Biology Letters is a peer-reviewed scientific journal. It was split off as a separate journal from the Proceedings of the Royal Society B: Biological Sciences in 2005 after having been published as a supplement. Originally it was published quarterly, but from 2007 it has been published bimonthly. The journal publishes short articles from across biology. The editor-in-chief is Brian Charlesworth. As of 2010, Biology Letters has an impact factor of 3.651 and is ranked 14th in Biology. All content is assigned to one of the following categories: Animal behaviour, Biomechanics, Community ecology, Conservation, Evolutionary biology, Evolutionary developmental biology, Genome biology, Global Change Biology, Marine biology, Molecular evolution, Neurobiology, Palaeontology, Pathogen Biology, Physiology, Phylogeny, Population ecology, or Population genetics. The journal publishes research articles, opinion pieces, scientific meeting reports, comments, and invited reply articles.
Diet affects sperm competitiveness
It's well known that omega-3 long-chain polyunsaturated fatty acids (n-3 LC-PUFA) can help to prevent heart disease but new research has found that these essential fatty acids can also increase the chance ...
By watching people walk, researchers decode the foot position's role in maintaining balance
Researchers at The Ohio State University have gained new insight into how the body moves when we're walking. They learned everything they needed to know by watching people walk naturally on a treadmill.
Sharks found to exhibit altered swimming behavior when exposed to more acidic water
50 million year old mite attached to ant head found in piece of amber
Study shows wild monkeys can learn new tricks from watching training videos
Flapping baby birds give clues to origin of flight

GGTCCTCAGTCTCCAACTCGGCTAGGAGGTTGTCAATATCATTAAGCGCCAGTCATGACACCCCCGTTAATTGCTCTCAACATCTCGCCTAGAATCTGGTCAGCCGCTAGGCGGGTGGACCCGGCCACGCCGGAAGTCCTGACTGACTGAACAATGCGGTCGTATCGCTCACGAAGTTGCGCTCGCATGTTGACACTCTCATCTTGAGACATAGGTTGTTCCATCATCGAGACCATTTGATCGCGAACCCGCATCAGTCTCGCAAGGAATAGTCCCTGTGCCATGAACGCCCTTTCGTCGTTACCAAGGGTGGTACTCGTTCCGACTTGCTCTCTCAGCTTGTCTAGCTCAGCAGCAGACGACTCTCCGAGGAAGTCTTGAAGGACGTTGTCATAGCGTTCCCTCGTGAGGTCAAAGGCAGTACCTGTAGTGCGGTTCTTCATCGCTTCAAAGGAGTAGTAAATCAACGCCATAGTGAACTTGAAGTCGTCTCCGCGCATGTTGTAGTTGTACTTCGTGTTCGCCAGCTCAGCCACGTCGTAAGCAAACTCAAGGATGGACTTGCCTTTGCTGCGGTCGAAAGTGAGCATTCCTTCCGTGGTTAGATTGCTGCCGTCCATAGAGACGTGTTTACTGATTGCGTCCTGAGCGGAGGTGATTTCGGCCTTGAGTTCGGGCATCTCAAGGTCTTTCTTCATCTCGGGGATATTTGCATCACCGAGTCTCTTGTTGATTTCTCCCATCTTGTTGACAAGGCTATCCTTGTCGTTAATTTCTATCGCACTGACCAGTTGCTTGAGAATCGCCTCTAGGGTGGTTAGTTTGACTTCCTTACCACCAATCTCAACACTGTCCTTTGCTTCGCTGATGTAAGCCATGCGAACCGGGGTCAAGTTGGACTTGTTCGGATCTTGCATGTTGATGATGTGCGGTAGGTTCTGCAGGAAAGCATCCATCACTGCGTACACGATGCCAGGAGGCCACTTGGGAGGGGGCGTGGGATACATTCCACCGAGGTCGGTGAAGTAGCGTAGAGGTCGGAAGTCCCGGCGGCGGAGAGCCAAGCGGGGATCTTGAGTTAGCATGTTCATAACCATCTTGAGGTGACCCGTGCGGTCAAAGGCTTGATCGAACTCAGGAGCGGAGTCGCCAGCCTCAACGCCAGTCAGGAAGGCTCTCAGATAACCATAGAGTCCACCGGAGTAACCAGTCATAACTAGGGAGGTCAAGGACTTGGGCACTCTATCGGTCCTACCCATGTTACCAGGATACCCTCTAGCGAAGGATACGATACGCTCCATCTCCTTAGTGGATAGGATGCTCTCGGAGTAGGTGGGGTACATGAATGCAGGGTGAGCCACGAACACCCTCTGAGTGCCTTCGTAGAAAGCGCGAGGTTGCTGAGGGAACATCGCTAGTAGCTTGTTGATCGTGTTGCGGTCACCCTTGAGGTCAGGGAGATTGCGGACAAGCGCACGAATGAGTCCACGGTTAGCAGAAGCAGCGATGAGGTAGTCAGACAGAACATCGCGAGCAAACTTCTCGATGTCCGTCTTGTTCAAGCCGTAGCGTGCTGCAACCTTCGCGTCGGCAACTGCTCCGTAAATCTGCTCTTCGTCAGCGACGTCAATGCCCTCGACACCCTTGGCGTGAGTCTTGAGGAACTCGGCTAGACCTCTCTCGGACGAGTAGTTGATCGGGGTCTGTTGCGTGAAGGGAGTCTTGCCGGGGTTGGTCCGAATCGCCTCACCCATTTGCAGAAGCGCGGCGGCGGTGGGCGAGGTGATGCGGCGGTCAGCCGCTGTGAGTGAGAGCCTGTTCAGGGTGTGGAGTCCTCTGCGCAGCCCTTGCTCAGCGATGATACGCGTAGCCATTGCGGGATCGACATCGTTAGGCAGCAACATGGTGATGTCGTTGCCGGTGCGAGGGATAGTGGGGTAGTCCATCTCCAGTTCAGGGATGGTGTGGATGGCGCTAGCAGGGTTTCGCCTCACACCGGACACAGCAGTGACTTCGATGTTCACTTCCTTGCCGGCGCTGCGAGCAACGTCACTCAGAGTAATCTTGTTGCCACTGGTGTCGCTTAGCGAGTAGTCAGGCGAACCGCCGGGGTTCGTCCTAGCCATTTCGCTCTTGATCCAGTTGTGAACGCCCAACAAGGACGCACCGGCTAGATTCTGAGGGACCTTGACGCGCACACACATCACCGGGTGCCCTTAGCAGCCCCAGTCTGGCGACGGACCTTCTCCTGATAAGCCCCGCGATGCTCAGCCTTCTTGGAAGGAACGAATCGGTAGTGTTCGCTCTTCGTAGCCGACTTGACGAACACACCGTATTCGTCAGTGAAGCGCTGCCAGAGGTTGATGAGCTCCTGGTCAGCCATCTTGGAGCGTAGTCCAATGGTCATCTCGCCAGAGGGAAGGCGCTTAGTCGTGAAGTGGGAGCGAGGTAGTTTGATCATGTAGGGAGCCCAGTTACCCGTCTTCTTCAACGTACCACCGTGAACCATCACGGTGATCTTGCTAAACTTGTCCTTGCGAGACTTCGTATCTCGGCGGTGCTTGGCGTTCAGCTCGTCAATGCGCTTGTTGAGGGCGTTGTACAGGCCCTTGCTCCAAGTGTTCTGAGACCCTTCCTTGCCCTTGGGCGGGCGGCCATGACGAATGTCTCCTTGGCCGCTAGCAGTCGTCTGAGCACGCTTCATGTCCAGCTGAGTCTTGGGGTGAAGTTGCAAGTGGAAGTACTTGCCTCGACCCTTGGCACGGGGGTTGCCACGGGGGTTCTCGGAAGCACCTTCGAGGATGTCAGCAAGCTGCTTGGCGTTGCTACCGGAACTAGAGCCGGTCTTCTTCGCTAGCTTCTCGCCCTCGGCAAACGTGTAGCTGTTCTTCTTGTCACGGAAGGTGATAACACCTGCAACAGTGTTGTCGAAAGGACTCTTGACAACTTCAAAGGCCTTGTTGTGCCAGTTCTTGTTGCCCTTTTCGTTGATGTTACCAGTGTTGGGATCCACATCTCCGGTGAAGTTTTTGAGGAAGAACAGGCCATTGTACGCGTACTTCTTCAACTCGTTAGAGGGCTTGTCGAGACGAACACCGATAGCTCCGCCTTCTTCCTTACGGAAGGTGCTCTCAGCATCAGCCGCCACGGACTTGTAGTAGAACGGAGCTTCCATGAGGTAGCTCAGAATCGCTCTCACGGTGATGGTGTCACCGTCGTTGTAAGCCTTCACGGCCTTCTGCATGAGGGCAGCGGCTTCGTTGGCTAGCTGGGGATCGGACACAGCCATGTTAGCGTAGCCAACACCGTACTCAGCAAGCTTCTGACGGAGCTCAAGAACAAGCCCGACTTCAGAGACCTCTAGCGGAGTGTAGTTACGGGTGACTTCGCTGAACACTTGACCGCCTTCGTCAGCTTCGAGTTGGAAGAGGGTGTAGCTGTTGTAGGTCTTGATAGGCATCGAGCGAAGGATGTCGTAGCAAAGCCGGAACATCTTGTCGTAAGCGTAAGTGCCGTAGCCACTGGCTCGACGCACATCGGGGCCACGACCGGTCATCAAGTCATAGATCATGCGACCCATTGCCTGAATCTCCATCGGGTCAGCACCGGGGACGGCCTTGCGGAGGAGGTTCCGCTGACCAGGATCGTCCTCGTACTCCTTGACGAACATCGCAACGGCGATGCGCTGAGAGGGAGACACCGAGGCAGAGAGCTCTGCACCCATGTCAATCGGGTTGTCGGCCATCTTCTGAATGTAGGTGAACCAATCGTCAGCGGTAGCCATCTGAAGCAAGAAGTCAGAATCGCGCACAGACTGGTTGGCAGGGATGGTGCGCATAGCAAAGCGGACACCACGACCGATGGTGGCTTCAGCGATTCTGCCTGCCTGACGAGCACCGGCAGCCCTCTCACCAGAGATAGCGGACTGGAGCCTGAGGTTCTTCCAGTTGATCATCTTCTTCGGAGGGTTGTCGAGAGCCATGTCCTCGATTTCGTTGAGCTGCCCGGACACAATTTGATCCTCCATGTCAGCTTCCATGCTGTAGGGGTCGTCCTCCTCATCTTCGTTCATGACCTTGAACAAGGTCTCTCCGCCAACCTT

How did the earliest birds take wing? Did they fall from trees and learn to flap their forelimbs to avoid crashing? Or did they run along the ground and pump their "arms" to get aloft?
Spider personality study shows evidence of 'social niche specialization'
In sync and in control? Marching in unison makes men feel more formidable
(Phys.org) —In the aftermath of the Aug. 9 shooting of an 18-year-old African American man by a white police officer in Ferguson, Missouri, much of the nation's attention has been focused on how law enforcement's ...
Study shows snakes use more force than necessary when climbing trees
Galapagos hawks hand down lice like family heirlooms
Say what you will about the parasitic lifestyle, but in the evolution of life on Earth, it's a winner.
Herbivore drool defeats fungal defence
A report in Biology Letters shows that the drool of herbivores might help defeat the toxic fungal defences of the plants they graze on.
New model helps explain how provisions promote or reduce wildlife disease
Scientists have long known that providing supplemental food for wildlife, or resource provisioning, can sometimes cause more harm than good. University of Georgia ecologists have developed a new mathematical model to tease ...
The weird world of nuptial gifts
An opinion piece published in Biology Letters today delves into the weird world of nuptial gifts.
Baboons groom early in the day to get benefits later
Social animals often develop relationships with other group members to reduce aggression and gain access to scarce resources. In wild chacma baboons the strategy for grooming activities shows a certain pattern ...